Re-designation of Share Capital
A company may choose to convert issued shares in the company from one class to another e.g., from ordinary shares to preference shares. Companies often carry out this procedure for several reasons including changing shareholders’ dividends or voting rights. At P.A. Duffy & Co., our expert team will be able to guide your company through the complex legal process of redesigning share capital.
How we can help
When redesignating share capital, our legal team, who specialise in corporate law and governance, will ensure ease and understanding during the complex process. We will make sure your company restructuring is handled with care, serving the best interests of the company and its stakeholders.
Redesignation of share capital in Northern Ireland involves legal considerations that are essential for the proper functioning and governance of a company. Our expert team will guide your company through the legal complexities of redesignation of share capital, advising the company on the legal considerations while upholding the rights of the shareholders. These legal considerations include:
Shareholder Approval: Shareholders should be informed of the proposed changes and given the opportunity to vote on them. The exact process for obtaining shareholder approval may vary based on the company's existing articles and any applicable shareholders' agreements.
Amendment of Articles of Association: Creating new classes of shares typically requires amending the company's Articles of Association. Shareholders must approve these changes through a special resolution, usually with a 75% majority vote.
Financial Assistance Rules: The UK Companies Act 2006 restricts companies from providing financial assistance to others for the acquisition of their shares. Ensure that the creation of new share classes complies with these rules and other regulations of the Companies Act 2006.
Call us on 028 8772 2102 (Dungannon/Belfast).
Types of Shares
Ordinary shares - Ordinary shares represent the most prevalent type of shares and are typically allocated to shareholders when no other share class is established. They entitle the holder to a portion of any declared dividends and a share of the company's assets if it undergoes liquidation.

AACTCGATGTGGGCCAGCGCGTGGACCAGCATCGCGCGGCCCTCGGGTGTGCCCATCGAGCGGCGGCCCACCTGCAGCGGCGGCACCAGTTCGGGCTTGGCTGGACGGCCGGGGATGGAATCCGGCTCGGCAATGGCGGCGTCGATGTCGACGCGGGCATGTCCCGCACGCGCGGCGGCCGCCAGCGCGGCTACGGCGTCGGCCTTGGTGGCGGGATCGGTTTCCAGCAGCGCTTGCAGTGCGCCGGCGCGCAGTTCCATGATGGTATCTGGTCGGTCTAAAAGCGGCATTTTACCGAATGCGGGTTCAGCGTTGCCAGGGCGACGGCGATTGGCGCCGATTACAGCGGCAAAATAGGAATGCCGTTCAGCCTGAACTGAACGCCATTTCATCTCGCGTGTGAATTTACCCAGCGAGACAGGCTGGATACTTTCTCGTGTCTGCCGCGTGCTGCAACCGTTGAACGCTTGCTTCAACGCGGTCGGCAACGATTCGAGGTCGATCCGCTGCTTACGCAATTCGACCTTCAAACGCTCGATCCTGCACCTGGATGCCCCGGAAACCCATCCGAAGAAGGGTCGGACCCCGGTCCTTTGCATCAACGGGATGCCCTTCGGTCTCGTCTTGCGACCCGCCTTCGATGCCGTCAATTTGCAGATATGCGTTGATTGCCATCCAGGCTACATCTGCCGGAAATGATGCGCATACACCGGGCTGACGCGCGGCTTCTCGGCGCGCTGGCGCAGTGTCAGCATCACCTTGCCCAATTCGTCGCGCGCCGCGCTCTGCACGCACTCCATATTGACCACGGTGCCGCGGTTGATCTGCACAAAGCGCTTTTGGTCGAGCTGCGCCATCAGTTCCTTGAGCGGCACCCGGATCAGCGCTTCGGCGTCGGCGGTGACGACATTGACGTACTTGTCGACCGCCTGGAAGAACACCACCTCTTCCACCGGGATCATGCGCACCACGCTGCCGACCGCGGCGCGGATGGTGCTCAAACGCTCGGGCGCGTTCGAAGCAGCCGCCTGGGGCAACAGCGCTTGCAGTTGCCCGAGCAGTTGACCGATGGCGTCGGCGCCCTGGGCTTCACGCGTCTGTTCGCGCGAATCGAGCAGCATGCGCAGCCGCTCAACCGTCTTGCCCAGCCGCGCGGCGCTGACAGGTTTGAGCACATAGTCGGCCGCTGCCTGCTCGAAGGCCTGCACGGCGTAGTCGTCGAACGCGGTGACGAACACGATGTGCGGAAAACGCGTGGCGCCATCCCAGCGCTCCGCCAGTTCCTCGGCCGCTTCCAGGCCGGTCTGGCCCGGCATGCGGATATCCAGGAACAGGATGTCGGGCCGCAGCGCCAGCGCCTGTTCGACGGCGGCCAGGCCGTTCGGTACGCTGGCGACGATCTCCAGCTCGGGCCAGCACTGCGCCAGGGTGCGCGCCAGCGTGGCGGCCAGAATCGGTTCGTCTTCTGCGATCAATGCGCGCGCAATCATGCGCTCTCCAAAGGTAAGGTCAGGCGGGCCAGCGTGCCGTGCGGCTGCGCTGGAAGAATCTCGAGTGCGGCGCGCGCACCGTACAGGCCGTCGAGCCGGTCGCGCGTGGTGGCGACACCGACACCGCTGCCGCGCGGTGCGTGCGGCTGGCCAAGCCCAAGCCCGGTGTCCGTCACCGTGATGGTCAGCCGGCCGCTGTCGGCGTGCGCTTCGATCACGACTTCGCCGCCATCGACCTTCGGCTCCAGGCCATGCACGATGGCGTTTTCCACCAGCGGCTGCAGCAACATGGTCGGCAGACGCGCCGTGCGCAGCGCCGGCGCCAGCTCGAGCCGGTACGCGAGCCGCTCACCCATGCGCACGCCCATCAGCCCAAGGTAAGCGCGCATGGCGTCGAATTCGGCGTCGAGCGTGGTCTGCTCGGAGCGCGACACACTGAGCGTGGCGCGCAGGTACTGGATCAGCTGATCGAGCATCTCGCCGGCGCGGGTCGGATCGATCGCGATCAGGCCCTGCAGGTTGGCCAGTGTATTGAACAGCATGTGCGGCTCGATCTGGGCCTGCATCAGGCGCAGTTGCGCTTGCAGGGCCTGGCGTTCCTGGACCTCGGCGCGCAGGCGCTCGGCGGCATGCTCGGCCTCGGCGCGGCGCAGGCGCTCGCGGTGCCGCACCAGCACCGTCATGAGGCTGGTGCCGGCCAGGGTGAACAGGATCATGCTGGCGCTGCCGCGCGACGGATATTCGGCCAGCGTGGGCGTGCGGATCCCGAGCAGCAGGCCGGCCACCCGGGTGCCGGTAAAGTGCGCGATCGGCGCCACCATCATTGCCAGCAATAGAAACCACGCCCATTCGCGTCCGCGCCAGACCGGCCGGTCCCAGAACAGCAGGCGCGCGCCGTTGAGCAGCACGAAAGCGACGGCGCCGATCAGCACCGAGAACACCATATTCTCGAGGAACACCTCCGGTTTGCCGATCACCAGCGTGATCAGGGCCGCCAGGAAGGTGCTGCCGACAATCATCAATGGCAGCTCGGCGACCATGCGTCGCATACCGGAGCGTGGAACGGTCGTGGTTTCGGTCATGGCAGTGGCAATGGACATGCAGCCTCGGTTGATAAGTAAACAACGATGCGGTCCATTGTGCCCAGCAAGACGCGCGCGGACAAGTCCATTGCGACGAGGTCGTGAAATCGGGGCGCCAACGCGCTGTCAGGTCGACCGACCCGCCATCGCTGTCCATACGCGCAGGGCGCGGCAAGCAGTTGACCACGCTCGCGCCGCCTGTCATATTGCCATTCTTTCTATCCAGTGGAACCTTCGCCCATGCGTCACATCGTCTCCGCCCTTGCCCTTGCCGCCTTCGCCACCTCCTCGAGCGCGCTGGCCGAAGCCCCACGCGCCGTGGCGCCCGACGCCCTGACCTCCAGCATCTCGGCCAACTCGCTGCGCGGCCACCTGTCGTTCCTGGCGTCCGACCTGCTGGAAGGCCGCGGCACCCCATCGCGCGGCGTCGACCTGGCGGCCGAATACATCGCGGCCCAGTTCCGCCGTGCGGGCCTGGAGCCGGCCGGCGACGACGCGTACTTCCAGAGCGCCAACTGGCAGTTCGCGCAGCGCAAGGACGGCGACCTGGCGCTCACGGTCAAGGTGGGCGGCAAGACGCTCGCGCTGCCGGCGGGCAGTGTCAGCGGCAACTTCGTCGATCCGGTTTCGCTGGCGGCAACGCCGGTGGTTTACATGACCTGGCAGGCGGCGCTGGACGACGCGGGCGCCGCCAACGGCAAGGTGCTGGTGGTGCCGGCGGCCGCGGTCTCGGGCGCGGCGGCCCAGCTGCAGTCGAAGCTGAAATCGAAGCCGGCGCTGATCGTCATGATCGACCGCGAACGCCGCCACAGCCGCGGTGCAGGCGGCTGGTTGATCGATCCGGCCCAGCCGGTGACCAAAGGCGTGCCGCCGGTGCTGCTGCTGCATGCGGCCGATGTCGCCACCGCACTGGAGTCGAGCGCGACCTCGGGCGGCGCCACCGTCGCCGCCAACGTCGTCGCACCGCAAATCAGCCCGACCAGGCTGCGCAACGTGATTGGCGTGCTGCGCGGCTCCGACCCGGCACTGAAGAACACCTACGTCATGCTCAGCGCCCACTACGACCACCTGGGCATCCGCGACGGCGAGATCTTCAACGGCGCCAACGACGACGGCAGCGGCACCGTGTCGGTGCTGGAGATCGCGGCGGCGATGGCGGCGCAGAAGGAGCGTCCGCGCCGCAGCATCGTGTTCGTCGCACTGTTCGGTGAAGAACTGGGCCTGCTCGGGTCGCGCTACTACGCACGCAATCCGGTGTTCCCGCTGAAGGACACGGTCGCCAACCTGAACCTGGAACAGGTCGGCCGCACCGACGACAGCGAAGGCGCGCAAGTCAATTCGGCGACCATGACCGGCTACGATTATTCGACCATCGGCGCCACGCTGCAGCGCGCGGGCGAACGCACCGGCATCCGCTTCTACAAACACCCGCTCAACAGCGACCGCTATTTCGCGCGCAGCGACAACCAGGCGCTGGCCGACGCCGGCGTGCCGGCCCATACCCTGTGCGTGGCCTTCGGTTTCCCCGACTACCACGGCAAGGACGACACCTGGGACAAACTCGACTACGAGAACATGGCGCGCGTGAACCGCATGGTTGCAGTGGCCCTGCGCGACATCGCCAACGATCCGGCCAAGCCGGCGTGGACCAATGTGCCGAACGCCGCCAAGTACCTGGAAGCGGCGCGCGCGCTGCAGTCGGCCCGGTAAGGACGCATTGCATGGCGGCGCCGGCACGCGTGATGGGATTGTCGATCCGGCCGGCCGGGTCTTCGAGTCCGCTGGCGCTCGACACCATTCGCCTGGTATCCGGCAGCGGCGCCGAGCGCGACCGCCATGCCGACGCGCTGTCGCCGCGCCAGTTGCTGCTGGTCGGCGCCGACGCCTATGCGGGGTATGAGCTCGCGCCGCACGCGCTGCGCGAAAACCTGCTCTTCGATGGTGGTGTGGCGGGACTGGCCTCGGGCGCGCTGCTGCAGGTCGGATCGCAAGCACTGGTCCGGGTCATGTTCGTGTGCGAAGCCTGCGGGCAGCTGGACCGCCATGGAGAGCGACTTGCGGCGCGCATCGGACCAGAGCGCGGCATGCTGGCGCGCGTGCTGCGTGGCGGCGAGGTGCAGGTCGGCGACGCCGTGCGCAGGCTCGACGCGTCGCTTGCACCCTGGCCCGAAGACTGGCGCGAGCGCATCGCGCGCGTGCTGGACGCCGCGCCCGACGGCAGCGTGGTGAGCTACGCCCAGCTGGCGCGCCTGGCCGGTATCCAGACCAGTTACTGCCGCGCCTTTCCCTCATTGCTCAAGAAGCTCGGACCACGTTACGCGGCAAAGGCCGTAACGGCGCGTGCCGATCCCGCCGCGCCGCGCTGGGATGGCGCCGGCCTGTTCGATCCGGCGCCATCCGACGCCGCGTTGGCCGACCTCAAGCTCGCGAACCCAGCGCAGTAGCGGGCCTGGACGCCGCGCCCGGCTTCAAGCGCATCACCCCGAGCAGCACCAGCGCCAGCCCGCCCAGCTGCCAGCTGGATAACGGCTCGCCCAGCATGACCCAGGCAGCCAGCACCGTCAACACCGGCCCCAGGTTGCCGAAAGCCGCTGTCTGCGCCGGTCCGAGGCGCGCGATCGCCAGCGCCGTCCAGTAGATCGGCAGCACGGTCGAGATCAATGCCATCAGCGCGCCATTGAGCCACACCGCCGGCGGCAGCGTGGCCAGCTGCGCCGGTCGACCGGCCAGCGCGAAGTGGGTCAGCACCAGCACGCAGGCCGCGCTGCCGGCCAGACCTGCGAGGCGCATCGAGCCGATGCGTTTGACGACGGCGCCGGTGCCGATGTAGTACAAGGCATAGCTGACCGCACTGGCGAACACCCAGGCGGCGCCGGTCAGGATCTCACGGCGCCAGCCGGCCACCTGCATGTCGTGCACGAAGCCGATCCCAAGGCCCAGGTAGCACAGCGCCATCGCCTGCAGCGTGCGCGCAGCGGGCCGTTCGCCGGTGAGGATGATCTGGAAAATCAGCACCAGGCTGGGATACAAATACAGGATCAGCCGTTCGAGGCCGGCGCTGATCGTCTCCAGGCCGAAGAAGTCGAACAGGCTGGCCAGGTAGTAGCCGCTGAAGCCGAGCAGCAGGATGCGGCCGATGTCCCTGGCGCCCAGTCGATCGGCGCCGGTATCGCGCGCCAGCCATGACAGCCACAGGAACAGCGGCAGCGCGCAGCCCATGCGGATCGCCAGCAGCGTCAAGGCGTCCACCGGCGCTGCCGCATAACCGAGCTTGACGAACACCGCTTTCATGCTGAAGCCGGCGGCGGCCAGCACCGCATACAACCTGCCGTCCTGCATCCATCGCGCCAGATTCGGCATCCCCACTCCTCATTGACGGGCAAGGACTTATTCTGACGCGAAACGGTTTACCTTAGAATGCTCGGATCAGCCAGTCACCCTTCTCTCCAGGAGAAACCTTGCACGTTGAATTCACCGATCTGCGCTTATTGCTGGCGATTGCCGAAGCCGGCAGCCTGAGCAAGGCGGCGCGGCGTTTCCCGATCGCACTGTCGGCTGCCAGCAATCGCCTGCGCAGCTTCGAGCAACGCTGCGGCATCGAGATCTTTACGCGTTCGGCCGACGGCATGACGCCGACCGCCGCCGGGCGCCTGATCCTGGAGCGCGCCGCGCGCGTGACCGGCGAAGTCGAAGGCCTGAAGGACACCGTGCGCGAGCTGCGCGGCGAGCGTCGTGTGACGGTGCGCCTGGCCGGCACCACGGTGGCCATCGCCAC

Preference shares - Preference shares, as the name implies, typically hold priority in terms of receiving dividends over other share types. However, they frequently come with restrictions on the holder's voting rights. These shares are commonly issued when a third party is making an investment in a company without seeking involvement in its overall management.
Deferred shares - Deferred shares typically restrict dividend payments to shareholders until specific goals have been met or a predetermined timeframe has elapsed. These shares are often employed to motivate and retain important company executives by granting bonuses in the form of shares instead of cash. Importantly, these rewards are contingent upon the executives staying with the company for a specified duration.
Why should a company redesignate shares?
Companies can choose or need to choose to redesignate share capital for a number of reasons, including:
Change in Share Rights: Redesignating shares allows a company to alter the rights, preferences, or restrictions associated with a particular class of shares. For instance, a company may wish to grant certain shareholders additional voting rights or dividend preferences.
Capital Structure Optimisation: It can be part of a broader restructuring to optimise the company's capital structure. For example, a company might seek to reorganise its share classes to reduce complexity and administrative burden.
Compliance: Changes in regulatory requirements or company law may necessitate the redesignation of shares to ensure compliance with the law.
Acquisitions or Mergers: In cases where a company acquires or merges with another entity, it might need to redesignate shares to align the share classes of both companies or to accommodate the requirements of new investors.
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